— Michael Erlewine
This is a story from our trip to India in 1995, primarily when we traveled to West Bengal and Sikkim where I hoped to request the Vajrapani empowerment from His Eminence Gyaltsap Rinpoche, one of my heroes, and said to be the emanation of Vajrapani in our lineage.
Many years before I had written to His Eminence personally, expressing my deep desire to take (and request that he give) this particular empowerment. I would always receive back the acknowledgment of my letters, but no scheduled trips to America. Now I was traveling (hopefully) for an audience with Gyaltsap Rinpoche in person. It might be helpful to provide some background to this story.
In dharma practice, if we keep at it, we eventually get past beginning meditation practice, work our way through the Extraordinary Preliminaries (ngondro), and finally end up doing what is called our yidam practice, which for many of us becomes a lifetime practice, something very similar in some respects to the Native American practice of choosing a sacred animal. We choose our yidam, the special qualities and deity we resonate with.
In Tibetan Buddhism there are many qualities and the deities that we may be drawn to. In my case, I connected rather early-on with the bodhisattva Vajrapani, one of the protector deities of the lineage that is usually charged with protecting the secrets of the dharma from degradation.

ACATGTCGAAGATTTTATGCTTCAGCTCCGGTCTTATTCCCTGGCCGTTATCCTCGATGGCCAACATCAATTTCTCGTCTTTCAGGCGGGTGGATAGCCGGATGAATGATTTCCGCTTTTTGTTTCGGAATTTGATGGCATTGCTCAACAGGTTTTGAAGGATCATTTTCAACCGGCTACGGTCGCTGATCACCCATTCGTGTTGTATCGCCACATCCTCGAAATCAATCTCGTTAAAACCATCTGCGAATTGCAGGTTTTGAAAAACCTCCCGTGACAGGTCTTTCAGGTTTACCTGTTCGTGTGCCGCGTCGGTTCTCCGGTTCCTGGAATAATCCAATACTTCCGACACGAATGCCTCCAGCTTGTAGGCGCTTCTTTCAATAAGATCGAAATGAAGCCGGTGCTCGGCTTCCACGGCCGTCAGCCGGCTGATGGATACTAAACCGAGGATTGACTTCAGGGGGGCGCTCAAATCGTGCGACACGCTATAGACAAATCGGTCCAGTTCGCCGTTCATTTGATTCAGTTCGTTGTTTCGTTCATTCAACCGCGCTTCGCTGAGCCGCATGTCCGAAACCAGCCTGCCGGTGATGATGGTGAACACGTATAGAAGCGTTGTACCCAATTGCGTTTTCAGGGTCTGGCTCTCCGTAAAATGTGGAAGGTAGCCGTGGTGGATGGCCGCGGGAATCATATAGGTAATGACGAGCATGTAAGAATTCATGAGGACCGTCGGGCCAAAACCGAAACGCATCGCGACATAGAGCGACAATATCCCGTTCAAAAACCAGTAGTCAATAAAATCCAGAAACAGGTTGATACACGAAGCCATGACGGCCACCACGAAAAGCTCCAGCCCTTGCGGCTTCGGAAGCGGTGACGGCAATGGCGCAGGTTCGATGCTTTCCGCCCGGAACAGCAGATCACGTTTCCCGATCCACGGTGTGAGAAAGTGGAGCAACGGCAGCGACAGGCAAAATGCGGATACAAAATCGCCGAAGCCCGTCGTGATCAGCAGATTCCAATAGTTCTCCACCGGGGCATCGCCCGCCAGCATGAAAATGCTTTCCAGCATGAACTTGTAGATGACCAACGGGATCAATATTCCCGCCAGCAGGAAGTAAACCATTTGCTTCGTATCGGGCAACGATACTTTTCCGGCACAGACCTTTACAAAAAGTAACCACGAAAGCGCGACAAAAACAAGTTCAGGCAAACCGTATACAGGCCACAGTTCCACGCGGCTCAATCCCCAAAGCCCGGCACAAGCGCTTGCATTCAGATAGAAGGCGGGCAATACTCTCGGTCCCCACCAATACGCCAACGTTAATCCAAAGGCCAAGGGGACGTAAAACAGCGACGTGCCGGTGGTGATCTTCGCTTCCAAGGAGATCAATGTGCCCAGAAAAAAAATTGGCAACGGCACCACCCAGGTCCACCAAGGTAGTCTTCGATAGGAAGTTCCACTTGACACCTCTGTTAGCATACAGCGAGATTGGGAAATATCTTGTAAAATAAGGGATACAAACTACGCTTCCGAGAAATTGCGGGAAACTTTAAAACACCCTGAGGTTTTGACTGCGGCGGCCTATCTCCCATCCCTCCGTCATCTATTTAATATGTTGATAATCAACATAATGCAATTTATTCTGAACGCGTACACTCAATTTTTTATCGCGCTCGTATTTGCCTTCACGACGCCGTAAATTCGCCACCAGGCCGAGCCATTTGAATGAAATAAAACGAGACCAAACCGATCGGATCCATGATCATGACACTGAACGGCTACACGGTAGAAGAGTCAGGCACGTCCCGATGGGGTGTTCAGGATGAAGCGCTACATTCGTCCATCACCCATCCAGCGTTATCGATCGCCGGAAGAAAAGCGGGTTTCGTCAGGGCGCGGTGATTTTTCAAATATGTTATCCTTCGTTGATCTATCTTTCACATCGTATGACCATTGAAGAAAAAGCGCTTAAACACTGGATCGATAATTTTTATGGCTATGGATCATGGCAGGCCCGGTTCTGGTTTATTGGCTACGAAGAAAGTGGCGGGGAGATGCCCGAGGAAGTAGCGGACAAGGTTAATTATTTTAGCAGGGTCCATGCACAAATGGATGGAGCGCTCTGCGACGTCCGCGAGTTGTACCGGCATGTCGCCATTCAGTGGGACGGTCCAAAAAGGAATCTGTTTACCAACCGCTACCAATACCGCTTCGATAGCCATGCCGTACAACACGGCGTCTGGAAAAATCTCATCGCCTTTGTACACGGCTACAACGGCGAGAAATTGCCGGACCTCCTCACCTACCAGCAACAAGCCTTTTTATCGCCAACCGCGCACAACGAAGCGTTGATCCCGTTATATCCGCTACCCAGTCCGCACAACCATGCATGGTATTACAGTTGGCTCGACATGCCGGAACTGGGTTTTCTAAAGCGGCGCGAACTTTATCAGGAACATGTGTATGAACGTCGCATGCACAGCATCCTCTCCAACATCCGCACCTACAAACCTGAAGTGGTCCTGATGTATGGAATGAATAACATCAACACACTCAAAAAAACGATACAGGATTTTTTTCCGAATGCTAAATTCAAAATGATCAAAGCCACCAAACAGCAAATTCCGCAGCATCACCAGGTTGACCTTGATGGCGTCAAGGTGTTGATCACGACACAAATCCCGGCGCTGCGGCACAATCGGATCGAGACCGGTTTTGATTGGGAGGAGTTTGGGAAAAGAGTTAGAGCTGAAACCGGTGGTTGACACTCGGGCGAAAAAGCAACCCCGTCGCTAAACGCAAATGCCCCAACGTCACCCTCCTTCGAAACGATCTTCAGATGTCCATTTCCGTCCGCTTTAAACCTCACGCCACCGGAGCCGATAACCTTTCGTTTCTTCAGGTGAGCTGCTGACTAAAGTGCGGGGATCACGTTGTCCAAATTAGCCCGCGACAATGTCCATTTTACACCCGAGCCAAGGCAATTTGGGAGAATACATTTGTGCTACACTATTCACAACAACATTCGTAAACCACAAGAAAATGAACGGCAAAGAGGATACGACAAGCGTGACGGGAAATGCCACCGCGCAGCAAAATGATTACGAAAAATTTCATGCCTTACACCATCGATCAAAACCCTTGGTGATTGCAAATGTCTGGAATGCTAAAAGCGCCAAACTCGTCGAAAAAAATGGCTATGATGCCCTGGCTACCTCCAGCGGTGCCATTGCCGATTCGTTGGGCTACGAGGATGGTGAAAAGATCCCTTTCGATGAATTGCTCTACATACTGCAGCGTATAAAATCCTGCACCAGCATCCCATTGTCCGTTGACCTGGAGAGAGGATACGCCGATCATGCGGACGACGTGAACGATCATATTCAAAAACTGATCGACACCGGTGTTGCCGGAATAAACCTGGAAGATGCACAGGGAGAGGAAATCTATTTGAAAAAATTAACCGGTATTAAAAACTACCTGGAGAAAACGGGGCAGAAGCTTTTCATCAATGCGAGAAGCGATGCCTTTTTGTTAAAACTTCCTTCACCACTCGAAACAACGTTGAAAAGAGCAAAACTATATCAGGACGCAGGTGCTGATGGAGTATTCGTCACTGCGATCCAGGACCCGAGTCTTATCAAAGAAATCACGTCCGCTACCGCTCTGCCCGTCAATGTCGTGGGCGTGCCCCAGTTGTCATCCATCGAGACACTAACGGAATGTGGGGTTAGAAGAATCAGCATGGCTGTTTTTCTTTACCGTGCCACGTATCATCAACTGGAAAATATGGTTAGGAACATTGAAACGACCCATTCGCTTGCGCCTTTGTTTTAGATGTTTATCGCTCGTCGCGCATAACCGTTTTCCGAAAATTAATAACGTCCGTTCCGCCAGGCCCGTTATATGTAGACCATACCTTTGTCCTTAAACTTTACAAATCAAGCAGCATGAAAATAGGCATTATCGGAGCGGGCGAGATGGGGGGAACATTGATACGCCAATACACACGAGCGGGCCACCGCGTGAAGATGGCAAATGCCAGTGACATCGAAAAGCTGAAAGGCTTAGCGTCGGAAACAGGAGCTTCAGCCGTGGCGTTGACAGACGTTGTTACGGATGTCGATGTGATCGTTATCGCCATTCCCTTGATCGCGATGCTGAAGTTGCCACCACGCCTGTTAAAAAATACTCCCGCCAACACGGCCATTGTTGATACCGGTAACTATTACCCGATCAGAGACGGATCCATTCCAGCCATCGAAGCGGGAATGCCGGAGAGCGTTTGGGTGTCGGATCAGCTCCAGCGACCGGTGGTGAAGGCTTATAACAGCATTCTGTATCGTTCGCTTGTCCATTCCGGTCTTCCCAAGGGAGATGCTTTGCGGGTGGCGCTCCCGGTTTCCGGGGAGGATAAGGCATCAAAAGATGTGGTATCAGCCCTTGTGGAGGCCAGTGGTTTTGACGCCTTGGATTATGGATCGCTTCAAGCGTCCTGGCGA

Since the dharma itself is the truth, it is adamantine, unyieldingly fierce in the face of ignorance and those parts of us that resist change. That is the activity of Vajrapani. As an archivist (and protector) of popular culture (Allmusic.com, Allmovie.com, classicposters.com, etc.), Vajrapani just felt natural to me.
Anyway, for whatever reasons I somehow latched onto Vajrapani as the particular deity that I resonate with, and did my best to learn what I could about that deity and those qualities. Furthermore, I wanted to do that particular practice. However, it is required to be properly empowered for any deity you intend to practice the sadhana of, in this case Vajrapani. The bad news is that it appeared that the Vajrapani empowerment was not generally given, at least not in the circles of rinpoches in which I moved. So of course I cast about for information as to where I could get such an empowerment and from whom.
I eventually found out that one of the four heart-sons of the Karmapa (also called the Four Eminences or regents) is considered the emanation of Vajrapani. This is His Eminence Goshir Gyaltsap Rinpoche, who is said to embody the activity of Vajrapani within our lineage. That was the good news. The bad news is that Gyaltsap Rinpoche lives in Sikkim India, and almost never travels. He was like a yogi and not likely to be coming to a monastery near me any time soon, much less offer that empowerment.